Get ready for a few interesting, though perhaps shocking to some, revelations re: social behavior and natural sex behavior and the social relations found in our closest relatives! The following was published in Annual Edition, Physical Anthropology 98/99 (Dushkin/McGraw Hill: Guilford, Connecticut), 7th Edition: Article 16: “What’s Love Got to Do With It? Sex Among Our Closest Relatives Is a Rather Open Affair,” Meredith F Small, pp. 89-92:
“Maiko and Lana are having sex. Maiko is on top, and Lana’s arms and legs are wrapped tightly around his waist. Lina a friend of Lana’s, approaches from the right and taps Maiko on the back, nudging him to finish. As he moves away, Lina enfolds Lana in her arms, and they roll over so that Lana is now on top. The two females rub their genitals together, grinning and screaming in pleasure. This is no orgy staged for an X-rated movie, it doesn’t even involve people—or rather, it involves them only as observers. Lana, Maiko, and Lina are bonobos, a rare species of chimplike ape in which frequent couplings and casual sex play, characterize every social relationship—between males and females, members of the same sex, closely related animals, and total strangers. Primotologists are beginning to study the bonobos’ unrestrained sexual behavior for tantalizing clues to the origins of our own sexuality.
… “Depending on your morals, watching bonobo sex play may be like watching humans at their most extreme and perverse. Bonobos seem to have sex more often and in more combinations than the average person in any culture, and most of the time bonobo sex has nothing to do with making babies. … etc. and so forth … you would have to read the rest of the aricle yourself!
A bit more conservative, Introduction to Physical Anthropology, Robert Jurmain, Department of Anthropology, San Jose State University, San Jose California; Harry Nelson, Emeritus, Department of Anthropolog, Foothill College, Los Altos, California; Lynn Kilgore, Department of Anthropology, Colorado, State University, Fort Collins, Colorado; Wenda Trevathan, Department of Sociology and Anthropoogy, New Mexico State University, Las Cruces, New Mexico (West / Wadsworth: ITP an international Thomson Publishing Company: Belmont, CQ, Albany, NY, Bonn, Boston, Cincinnati, Detroit, Johannesburg, London, Los Angeles, Madrid, Melbourne, Mexico City, Minneapolis St Paul, New York, Paris, Singapore, Tokyo, Toronto, Washington), 1997, indicated:
Chapter 10: “Fundamentals of Primate Behavior”: “Types of Non-human Primate Social Groups” : “Social Behavior”:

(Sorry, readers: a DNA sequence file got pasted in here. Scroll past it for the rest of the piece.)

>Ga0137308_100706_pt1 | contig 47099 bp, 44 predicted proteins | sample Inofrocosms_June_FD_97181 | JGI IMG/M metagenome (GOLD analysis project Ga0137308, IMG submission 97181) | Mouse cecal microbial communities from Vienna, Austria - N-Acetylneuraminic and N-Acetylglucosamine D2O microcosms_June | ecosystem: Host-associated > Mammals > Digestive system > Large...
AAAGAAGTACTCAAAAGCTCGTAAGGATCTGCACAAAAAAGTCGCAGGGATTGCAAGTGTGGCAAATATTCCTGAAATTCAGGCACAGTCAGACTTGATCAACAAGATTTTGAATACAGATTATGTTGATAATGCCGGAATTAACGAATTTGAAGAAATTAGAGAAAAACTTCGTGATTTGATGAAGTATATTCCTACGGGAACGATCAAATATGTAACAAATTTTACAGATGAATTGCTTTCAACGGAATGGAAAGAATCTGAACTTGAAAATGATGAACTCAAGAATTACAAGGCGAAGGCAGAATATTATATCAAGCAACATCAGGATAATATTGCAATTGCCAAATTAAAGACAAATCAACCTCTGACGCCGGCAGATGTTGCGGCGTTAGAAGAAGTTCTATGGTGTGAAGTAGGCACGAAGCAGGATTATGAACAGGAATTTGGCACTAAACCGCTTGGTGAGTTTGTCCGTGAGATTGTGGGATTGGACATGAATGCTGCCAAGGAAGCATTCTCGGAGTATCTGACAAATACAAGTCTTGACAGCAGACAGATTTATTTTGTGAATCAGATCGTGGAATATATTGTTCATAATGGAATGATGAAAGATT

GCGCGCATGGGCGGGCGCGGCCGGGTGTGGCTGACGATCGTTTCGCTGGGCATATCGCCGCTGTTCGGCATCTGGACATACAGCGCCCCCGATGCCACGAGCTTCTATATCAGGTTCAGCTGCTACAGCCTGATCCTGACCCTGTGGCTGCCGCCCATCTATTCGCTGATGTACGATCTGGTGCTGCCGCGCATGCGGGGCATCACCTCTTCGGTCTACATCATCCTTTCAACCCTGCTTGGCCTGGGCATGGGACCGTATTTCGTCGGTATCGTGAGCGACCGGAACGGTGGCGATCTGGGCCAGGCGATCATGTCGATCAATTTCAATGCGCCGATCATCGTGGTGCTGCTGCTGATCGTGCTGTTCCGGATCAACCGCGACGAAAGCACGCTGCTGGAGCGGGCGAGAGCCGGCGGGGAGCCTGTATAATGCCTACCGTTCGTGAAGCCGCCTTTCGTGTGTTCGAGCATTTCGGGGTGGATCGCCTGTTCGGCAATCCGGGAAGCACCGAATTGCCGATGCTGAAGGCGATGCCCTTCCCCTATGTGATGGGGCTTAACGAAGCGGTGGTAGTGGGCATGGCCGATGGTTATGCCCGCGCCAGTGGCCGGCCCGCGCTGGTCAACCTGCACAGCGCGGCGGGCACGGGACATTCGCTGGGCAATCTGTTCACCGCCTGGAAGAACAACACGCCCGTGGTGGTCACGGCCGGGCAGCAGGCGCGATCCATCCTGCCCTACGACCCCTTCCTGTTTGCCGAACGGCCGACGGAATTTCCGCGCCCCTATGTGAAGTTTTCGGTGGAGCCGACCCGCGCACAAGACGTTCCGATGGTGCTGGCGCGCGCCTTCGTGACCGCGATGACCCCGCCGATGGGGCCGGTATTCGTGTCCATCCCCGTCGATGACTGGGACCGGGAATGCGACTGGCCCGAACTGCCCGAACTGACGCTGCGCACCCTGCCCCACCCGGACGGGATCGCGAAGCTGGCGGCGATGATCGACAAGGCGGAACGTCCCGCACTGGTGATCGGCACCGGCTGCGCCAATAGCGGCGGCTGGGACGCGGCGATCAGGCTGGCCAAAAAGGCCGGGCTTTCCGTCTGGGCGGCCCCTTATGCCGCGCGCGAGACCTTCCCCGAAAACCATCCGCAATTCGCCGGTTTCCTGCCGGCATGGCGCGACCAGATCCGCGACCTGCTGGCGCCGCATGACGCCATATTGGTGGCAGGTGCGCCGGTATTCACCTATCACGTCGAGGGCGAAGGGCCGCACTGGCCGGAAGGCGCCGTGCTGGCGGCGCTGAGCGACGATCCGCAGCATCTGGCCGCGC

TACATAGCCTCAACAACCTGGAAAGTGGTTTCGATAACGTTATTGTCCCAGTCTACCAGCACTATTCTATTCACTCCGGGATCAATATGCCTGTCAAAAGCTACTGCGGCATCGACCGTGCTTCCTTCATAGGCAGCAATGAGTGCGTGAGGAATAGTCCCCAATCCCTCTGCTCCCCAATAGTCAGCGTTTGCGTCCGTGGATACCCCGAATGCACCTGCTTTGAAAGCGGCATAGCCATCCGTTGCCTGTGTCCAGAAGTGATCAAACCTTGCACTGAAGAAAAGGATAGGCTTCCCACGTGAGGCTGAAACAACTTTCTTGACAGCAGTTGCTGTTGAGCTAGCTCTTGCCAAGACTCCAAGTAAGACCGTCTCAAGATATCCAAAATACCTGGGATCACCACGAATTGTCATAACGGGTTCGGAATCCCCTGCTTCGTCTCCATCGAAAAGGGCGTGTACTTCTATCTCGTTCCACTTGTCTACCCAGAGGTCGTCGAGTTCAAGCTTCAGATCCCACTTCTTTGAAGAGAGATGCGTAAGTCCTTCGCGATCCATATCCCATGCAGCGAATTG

“Since primates solve their major adaptive problems in a social context, we might expect them to participate in a number of activities to reinforce the integrity of the group. The better known of these activities are described in the sections that follow. “Dominance”: Most primitive societies are organized into dominance hierarchies. Dominance hierarchies impose a certain degree of order within groupsby establishing parameters of individual behavior. … Individual rank or status may be measured by priority of access to resources including food items and mating partners. Dominant individuals are given priority by others, and they usually do not give way in confronttions. Many but not all primatologists postulate that the primary benefit of dominance is the increased reproductive success of the individual. This observation would be true if it could be demonstrated that dominant males compete more successfully for mates than do subordinate males. However, there is also good evidence that lower-ranking males of some species successfully mate; they just do so surreptitiously. Likewise, increased reproductive success can be postuled for high-ranking females, who have greater success to food than subordinate females. … An individual’s rank is not permanent and changes throughout life. It is influenced by many factors, including sex, age, level of aggression, amount of time spent in the group, intelligence, perhaps motivation, and sometimes the mother’s social position (particularly true of macaques). … There are exceptions to this pattern of male dominance among all Madagascar lemurs studied, females are the dominant sex. Moreover among species that form monogamous pairs (i.e. indris, gibbons), mles and females seem to be codominant. … “